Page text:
DHAKA  - State firms from Bangladesh and India on Sunday signed a deal to build a $1.5-billion coal-fired power station that would be Bangladesh's biggest and help ease acute power shortages.

The chairmen of Bangladesh's Power Development Board (PDB) Alamgir Kabir and India's National Thermal Power Corp (NTPC) Arup Roy Choudhury sealed the agreement in the Bangladeshi capital Dhaka.

Under the deal, a joint venture company registered in Bangladesh will be set up to construct a 1,320 megawatt daily generation plant in the south of the country. "It will be a coal-fired plant and it will cost approximately $1.5 billion," Choudhury told AFP, adding the facility was expected to generate electricity by 2016.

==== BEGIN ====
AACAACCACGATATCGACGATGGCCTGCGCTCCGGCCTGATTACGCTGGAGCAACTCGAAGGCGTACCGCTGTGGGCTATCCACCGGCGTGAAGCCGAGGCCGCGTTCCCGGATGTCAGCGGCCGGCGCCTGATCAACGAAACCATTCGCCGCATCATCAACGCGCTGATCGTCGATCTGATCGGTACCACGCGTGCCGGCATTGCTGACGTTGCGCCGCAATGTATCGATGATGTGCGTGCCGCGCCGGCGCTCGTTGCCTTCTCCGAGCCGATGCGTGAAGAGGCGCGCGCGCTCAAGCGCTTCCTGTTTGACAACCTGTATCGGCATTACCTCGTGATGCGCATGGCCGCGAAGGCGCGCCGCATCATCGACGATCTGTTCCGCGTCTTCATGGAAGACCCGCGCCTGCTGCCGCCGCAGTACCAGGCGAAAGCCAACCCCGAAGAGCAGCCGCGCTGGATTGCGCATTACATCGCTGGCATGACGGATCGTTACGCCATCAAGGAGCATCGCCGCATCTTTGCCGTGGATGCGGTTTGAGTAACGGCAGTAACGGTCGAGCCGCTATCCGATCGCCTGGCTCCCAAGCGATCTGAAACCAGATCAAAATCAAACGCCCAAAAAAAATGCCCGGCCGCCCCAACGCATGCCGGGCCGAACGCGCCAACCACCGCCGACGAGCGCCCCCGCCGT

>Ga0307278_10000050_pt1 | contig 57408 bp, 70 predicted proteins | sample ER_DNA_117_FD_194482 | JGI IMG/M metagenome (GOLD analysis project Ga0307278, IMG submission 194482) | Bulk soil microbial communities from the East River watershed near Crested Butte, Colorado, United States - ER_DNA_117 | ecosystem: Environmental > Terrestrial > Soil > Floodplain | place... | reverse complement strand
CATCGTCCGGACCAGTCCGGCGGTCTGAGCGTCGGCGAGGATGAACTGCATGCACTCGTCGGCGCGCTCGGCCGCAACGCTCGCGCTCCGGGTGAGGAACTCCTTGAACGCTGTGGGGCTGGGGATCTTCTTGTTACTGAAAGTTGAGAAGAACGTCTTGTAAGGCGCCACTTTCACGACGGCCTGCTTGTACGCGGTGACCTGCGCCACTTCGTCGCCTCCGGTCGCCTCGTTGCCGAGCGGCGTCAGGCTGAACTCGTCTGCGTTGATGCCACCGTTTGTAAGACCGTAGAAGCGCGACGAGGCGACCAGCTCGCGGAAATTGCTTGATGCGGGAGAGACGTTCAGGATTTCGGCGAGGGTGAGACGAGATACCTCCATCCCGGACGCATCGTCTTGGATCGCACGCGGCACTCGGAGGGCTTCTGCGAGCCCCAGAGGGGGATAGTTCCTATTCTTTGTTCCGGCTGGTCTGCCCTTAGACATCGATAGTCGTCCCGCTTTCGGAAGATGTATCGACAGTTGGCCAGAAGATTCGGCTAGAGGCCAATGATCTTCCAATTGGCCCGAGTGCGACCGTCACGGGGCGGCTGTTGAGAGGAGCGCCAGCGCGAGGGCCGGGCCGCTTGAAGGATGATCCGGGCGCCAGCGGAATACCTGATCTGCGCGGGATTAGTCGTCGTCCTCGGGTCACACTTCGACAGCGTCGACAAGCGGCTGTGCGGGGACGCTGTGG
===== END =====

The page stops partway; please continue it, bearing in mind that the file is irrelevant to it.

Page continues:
Bangladesh suffers crippling power outages due to demands imposed by its fast-growing economy. The shortfall is especially severe in the hot summer months from April to October.

Years of under-investment mean Bangladesh's power plants generate around 5,200 megawatts of electricity a day, while demand totals 6,500 megawatts -- a figure growing by 500 megawatts a year.

Just under 50 percent of Bangladesh's 150 million people have power, while peak-time shortages force some factories to halt production.